After a period of rapid intensification, Hurricane Harvey made landfall near Rockport in south-western Texas at its peak intensity of a Category 4 hurricane. The main story of Harvey is its very slow movement in the four days post its Rockport landfall, and the record breaking rainfall that occurred around the Houston area that resulted. However, the destructive winds during landfall are also a remarkable story. As the storm approached shore, the eyewall structure around Harvey was asymmetrical and, consistent with the radar imagery at landfall, the strongest surface winds were observed in the leading edge and front-left quadrant of the eyewall. There may have also been equally significant winds in the front-right quadrant as is commonly expected, however, there were few observations in this region right at landfall.
After passing over the central Keys, Hurricane Irma made landfall over Marco Island in south-western Florida as a Category 3 hurricane. Irma was a Category 4 storm in the hours leading up to landfall, although its eyewall structure remained less organized than had been exhibited prior to interacting with Cuba. This left Irma with significant variations in the wind field within the land-falling eyewall with the strongest winds appearing to be in the leading edge and front right quadrant of the eyewall.
Fortunately, the land-falling cores of both storms missed major metropolitan areas. As such, they also missed the densest portions of the state and federal observing systems. Compounding the relative lack of publically available observing system data were the system outages that were common as the high winds approached. These outages resulted from a mix of communication and power failures as well as from physical damage to the observing systems themselves. The generally more robust data from the local and/or private mesonets of WeatherFlow, Earth Networks and TCOON filled in many of the data gaps. These were further complimented with the insertion of the deployable assets from the University of Florida (FCMP Towers), Texas Tech University (StickNet), the Center for Severe Weather Research and the University of Oklahoma into the biggest of the remaining gaps, where impacts were expected to be the greatest. Together these observations provide us with comprehensive datasets and great insight into the wind fields at landfall.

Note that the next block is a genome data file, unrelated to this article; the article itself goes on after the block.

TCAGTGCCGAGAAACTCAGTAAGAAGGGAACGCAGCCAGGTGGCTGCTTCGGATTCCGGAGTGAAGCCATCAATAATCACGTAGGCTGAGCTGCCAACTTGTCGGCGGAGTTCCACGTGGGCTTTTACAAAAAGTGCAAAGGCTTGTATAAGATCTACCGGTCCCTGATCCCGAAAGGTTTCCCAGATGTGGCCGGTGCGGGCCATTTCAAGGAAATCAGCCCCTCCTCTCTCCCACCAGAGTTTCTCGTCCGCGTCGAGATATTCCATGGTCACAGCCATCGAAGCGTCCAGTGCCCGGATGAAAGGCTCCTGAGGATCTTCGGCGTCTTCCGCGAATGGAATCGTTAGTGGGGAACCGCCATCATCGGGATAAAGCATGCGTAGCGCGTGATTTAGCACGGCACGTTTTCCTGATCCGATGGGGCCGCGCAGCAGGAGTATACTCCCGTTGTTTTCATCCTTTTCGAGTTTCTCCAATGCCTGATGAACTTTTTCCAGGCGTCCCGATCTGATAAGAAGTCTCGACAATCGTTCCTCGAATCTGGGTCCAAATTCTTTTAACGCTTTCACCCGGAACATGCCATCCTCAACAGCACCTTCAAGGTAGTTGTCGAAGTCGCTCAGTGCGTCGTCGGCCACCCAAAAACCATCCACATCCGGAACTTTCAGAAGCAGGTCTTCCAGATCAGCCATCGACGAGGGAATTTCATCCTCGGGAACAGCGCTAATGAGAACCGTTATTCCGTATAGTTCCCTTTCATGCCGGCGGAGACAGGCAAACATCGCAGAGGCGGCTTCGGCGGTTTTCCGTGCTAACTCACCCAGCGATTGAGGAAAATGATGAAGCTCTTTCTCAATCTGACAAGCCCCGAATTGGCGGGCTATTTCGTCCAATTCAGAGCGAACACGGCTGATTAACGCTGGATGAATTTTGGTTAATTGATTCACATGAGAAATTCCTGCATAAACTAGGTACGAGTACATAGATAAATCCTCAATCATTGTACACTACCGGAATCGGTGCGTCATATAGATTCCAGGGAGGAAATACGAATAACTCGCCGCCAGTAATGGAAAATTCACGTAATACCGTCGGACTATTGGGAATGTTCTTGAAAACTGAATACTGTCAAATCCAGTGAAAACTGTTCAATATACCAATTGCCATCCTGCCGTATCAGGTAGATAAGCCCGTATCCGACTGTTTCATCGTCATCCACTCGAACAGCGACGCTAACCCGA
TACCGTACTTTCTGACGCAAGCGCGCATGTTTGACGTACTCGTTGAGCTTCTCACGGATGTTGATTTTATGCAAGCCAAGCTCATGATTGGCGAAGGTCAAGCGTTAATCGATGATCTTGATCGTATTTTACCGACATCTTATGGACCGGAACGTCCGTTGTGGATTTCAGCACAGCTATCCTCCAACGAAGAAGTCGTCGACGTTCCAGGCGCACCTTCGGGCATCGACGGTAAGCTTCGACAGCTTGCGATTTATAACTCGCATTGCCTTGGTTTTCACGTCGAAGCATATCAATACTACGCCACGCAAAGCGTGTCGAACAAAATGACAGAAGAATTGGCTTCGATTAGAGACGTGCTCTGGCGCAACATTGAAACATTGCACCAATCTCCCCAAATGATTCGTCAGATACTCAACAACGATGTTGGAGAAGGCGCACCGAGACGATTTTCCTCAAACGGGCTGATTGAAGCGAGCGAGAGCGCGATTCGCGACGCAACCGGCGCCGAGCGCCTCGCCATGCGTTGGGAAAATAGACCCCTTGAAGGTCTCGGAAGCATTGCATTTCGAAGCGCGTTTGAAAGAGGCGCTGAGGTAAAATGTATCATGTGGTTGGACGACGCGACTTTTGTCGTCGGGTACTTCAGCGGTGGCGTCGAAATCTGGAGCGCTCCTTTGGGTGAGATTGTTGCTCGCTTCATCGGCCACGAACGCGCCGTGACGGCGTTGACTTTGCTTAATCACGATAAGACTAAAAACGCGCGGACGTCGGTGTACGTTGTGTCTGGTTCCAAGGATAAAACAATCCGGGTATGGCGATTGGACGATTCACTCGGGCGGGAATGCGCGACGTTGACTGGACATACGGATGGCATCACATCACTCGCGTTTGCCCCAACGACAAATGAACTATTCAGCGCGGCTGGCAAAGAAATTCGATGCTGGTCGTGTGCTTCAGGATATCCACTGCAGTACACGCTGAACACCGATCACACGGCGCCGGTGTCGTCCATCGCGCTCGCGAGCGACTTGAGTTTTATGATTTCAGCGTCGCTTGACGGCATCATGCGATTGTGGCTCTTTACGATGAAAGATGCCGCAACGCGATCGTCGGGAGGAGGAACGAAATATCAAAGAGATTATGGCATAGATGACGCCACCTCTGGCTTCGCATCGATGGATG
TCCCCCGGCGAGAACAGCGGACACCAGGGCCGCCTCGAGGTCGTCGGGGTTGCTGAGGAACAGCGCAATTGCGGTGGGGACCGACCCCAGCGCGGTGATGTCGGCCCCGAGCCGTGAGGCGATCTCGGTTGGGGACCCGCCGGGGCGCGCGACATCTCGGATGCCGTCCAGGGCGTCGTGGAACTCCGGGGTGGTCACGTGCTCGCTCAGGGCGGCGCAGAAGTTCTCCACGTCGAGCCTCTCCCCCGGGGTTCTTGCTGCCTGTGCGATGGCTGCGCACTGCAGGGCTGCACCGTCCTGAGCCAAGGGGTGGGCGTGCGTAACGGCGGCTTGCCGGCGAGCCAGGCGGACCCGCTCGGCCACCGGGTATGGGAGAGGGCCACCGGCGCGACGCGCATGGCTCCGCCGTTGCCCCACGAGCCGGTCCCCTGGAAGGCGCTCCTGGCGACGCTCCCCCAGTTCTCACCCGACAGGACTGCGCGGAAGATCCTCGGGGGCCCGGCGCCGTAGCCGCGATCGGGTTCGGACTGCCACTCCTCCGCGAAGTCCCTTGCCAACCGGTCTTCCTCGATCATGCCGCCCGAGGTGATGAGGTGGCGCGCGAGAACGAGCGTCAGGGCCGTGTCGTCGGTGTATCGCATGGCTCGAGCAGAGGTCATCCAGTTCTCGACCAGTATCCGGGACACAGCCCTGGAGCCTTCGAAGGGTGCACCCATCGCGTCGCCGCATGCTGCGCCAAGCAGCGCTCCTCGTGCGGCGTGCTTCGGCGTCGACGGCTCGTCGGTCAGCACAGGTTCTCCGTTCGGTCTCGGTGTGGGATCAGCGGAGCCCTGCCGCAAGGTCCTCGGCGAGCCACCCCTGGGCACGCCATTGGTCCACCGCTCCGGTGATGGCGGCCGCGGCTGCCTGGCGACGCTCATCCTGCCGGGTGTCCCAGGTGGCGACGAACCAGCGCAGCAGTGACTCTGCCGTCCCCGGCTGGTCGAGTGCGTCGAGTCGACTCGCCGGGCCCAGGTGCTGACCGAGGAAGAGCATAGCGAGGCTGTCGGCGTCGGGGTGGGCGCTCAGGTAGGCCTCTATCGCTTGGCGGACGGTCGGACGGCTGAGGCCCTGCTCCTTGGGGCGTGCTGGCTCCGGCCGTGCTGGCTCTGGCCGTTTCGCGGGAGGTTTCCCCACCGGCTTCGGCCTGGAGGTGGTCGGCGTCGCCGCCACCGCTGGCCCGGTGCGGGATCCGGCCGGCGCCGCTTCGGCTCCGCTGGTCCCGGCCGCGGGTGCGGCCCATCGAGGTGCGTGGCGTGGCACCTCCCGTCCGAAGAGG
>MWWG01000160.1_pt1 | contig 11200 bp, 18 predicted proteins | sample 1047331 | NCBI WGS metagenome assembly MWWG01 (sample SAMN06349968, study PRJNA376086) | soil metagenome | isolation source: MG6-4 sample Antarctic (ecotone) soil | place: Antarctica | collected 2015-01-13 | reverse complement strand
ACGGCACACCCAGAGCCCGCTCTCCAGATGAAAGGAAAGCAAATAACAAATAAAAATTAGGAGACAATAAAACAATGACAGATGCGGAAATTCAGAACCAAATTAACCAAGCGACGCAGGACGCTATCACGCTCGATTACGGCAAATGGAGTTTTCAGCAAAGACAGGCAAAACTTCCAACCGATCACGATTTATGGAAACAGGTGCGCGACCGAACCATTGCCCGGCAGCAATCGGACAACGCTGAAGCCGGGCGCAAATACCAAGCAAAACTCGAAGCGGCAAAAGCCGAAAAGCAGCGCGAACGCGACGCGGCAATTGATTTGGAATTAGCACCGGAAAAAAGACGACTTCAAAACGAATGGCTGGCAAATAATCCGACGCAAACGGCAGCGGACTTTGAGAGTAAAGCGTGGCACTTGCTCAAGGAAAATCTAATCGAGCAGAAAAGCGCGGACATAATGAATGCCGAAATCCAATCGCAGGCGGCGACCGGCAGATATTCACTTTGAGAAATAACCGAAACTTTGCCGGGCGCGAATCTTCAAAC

At a glance, the maximum wind speed observations appear to be a category or more (10‑20 mph) below the landfall intensity estimated by the NHC. However, if we look closely at how the NHC intensities are derived, and correctly interpret the highly-localized surface observations, standardizing both to the same reference conditions, we find that there is a very good match. Specifically, for the observations, we consider the anemometer height, upwind fetch, instrument response characteristics, and data acquisition methods, and for the NHC intensity estimates we consider the contributing observations and operational assessment protocols. Understanding the relationship between the wind speeds stated in tropical cyclone advisories and those observed is critical to improving emergency preparedness and response, the communication of risk to the media and general public, and to risk assessments made by the insurance and reinsurance industries.